Kiernan Shipka

“Oh, it’s crazy,” says Kiernan Shipka, looking very much like an average teenager in her skinny jeans, boots and oversize jacket — that is, if every average teen also went about in the full face of makeup required for doing a day of press meetings.

Shipka is the star of one of fall’s biggest TV debuts, “The Chilling Adventures of Sabrina,” which reinvents “Sabrina the Teenage Witch” for Gen Z (the show was created by “Riverdale” showrunner Roberto Aguirre-Sacasa). She’ll be on a flight later in the day back to Vancouver, where filming for season two is already underway (season one drops today on Netflix) and plans to spend the weekend sifting through the hordes of messages on social media from the series’ already passionate fans. So yes, things are a bit crazy.

Shipka, now 18, has effectively never known a life without stardom on a hit TV show. She was just 6 years old when she first appeared on “Mad Men,” which catapulted her onto red carpets — dressed by mega brands at that — and to the top of who-to-watch lists across Hollywood. It also set her up for some pressure for her first significant follow-up. Though she’s appeared in plenty of projects since then, “Sabrina” is her first major lead role.

“I was all frustrated actor, just feeling like, ‘I don’t know what I want to do and nothing seems to be panning out,’” says Shipka of where she was late last fall, before booking “Sabrina.” “It was just sort of the unknown. It was that ‘oh, my god, what is next?’ There is a lot of uncertainty in this industry and you can create your own opportunities and take control of that, but that also takes a lot of time. So I was sort of in the middle of figuring out what I wanted to do.”

Shipka describes the reboot as a “no-brainer” for her; the character, writing and trust in Aguirre-Sacasa were all there, “and I just kind of felt it in my gut that it was the right thing.”

After a string of film roles, she was ready to get back to television, where she very much grew up.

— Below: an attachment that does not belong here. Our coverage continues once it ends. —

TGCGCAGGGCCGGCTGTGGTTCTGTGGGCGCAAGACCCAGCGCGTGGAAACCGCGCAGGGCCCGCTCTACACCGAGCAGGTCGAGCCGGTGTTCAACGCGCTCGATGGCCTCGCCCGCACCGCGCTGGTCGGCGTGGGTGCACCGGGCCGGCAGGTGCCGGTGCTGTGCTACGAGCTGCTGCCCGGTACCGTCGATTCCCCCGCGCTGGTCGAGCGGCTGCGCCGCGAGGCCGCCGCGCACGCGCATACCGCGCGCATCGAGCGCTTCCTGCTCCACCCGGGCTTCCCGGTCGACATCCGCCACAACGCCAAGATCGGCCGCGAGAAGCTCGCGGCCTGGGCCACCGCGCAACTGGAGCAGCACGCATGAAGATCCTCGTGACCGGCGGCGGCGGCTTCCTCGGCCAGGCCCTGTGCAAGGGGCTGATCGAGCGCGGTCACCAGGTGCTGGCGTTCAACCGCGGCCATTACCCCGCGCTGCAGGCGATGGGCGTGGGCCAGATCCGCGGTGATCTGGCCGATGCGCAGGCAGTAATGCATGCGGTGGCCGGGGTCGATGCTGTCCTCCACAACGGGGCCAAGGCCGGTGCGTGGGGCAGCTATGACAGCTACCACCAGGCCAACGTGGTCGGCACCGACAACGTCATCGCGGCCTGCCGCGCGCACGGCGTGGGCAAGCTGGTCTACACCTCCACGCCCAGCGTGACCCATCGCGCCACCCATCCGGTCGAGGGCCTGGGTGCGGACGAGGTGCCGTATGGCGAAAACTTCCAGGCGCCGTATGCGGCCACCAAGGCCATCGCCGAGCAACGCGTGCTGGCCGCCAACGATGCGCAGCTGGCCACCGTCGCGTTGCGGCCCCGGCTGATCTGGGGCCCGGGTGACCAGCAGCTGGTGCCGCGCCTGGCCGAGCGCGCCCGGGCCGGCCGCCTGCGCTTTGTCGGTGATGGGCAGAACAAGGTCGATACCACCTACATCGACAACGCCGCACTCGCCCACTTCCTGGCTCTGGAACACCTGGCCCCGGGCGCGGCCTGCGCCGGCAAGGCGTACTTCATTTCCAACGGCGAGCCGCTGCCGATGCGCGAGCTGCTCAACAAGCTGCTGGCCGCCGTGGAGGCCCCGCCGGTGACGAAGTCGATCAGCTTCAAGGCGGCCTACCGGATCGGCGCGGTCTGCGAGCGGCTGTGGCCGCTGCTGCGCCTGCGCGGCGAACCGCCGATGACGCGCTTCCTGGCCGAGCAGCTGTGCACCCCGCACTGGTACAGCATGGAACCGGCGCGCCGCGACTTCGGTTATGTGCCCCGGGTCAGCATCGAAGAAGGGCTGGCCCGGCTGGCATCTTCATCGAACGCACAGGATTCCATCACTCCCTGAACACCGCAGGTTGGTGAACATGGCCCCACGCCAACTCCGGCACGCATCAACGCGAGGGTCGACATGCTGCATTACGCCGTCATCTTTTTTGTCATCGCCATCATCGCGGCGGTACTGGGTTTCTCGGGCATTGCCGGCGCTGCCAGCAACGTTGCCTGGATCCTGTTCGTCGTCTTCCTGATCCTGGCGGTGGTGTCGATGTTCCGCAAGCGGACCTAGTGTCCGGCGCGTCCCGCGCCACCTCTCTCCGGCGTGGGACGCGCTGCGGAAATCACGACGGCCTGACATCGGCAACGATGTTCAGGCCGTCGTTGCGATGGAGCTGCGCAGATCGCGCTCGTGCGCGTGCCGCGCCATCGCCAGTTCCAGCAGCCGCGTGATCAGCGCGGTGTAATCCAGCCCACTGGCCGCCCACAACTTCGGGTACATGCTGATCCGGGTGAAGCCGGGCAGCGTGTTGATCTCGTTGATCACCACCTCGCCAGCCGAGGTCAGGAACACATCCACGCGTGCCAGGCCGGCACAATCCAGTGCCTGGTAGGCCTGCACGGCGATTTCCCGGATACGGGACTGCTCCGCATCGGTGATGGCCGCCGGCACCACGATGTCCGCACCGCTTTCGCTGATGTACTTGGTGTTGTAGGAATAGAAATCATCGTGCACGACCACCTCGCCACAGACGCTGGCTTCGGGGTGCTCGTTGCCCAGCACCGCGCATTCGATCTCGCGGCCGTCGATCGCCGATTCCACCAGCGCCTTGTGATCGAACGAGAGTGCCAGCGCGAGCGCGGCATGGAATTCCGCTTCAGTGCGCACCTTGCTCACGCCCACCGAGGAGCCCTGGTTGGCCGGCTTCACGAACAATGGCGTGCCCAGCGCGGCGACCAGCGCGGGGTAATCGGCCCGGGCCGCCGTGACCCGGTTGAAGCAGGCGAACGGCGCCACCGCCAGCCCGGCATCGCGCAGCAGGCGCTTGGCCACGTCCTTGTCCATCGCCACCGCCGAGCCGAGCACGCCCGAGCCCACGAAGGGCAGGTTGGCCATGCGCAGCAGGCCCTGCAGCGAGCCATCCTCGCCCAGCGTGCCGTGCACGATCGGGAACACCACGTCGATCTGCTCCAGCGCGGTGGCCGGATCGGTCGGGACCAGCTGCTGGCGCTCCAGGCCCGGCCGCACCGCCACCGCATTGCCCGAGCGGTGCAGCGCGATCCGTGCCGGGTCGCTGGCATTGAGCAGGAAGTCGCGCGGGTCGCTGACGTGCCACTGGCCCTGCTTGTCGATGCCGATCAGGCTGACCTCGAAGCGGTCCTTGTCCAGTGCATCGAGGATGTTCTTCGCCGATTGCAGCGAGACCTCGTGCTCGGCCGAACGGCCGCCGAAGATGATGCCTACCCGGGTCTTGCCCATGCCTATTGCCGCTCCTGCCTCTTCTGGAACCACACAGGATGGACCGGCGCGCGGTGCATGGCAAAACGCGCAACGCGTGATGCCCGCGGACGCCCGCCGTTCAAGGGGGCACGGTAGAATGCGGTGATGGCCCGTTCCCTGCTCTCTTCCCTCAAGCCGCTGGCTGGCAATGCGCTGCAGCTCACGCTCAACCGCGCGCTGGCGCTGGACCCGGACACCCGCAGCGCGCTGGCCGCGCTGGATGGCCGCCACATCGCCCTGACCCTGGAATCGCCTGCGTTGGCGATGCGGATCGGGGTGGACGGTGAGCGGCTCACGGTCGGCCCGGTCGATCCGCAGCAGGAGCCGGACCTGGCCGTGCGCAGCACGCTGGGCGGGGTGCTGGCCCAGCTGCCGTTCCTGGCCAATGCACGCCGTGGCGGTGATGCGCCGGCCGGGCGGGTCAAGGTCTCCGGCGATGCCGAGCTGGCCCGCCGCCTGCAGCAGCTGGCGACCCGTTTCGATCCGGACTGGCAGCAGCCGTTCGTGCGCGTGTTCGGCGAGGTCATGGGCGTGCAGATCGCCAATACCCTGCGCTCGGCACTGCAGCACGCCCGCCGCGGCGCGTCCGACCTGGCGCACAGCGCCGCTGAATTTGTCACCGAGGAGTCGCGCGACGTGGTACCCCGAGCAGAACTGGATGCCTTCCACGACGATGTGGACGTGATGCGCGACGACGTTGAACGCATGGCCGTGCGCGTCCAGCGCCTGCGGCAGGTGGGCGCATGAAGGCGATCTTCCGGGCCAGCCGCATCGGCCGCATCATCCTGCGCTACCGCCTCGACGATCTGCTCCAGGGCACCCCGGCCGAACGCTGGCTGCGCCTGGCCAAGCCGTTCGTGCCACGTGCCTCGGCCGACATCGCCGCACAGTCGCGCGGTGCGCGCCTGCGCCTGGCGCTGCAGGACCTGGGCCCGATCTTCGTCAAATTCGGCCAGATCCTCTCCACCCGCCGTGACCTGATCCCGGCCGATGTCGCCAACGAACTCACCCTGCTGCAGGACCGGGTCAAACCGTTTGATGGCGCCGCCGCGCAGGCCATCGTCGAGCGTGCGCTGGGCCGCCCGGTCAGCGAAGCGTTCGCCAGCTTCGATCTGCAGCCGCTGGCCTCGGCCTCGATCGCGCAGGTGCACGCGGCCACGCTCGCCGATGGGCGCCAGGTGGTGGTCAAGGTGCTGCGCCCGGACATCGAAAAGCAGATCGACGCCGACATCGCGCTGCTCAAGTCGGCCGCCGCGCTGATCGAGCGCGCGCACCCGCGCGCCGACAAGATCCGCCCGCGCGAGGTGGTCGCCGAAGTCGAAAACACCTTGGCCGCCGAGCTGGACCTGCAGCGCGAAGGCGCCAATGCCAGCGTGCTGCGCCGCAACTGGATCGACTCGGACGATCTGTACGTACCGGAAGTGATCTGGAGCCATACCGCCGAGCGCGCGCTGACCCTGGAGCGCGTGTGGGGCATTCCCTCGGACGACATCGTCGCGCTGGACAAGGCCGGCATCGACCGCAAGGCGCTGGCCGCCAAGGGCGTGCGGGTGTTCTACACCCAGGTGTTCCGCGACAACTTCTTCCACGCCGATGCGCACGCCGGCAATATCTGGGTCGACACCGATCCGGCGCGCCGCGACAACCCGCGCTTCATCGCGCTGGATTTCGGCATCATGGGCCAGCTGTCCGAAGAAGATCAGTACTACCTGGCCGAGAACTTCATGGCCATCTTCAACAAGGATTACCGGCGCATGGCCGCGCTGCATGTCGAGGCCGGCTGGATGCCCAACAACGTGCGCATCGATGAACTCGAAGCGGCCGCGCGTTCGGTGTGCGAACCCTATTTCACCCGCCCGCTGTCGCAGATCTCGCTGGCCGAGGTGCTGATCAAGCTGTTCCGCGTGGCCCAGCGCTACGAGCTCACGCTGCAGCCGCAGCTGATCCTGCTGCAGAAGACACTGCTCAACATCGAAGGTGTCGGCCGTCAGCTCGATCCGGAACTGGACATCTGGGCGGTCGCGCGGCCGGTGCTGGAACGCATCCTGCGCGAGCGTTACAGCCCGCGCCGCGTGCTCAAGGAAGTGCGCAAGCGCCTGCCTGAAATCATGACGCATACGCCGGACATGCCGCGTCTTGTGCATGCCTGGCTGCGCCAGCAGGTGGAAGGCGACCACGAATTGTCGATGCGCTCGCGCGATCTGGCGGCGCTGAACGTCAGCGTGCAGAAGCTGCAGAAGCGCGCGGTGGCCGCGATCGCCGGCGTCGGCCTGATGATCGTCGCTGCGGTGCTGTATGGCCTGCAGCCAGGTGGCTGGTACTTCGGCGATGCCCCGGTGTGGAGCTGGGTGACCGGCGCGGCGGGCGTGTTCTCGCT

“I kind of always had a gut feeling that I was going to go back to it at some point, because it feels like home, to a certain extent,” she says. “But at the end of the day it’s all about material, and the material right now, I feel like, is largely in TV. I mean, Meryl [Streep] has gone to our side, so come on! If Meryl is there, then literally no one is left.”

“Sabrina” is being billed as a feminist, empowering show featuring a headstrong teenage girl at its center, which Shipka says absolutely drew her to take on the role.

“I can remember back to when I was 12, 13, and any show that I watched I wanted to be the main character and embody them, and I think the fact that Sabrina is, in so many ways, such a positive role model for young girls, is really cool,” she says. “I’m really excited for young girls growing up to see the show and feel like their stories are being told and like they’re being represented. Teens are being portrayed with depth because they are multidimensional and they deserve to be portrayed as such. I’m just excited because I feel like this show has a lot of good behind it.”

It also introduces her to a new fanbase: those of her own age bracket.

“To be quite honest, my fans growing up were my friends’ parents. Like 30-plus was like ‘Mad Men’ age group,” she says. “I feel like I haven’t had young fans before this, so it’s kind of funny.”

Most of those fans will never have seen an episode of the original “Sabrina the Teenage Witch,” which starred Melissa Joan Hart and went off the air in 2003 (perhaps for the better; rebooting the series is not without critique from its original fans).

“I never watched it, but I knew about it because it’s so iconic,” Shipka says. “And then as I took on this project and started telling people about it, I realized how many people have a very strong attachment to the original show. Like, very strong attachment.”

Kiernan Shipka

Kiernan Shipka  Jenna Greene/WWD

More from the Eye:

H&M x Moschino: A Match Made in Fast-Fashion Heaven

Steven Yeun Realizes His Dream (One of Them, Anyway)

Julia Garner’s Manhattan Moment

Jane Fonda Discusses Cinema, Love and Abuse at Women in Motion Event

The Many Directions of Laura Donnelly

load comments
blog comments powered by Disqus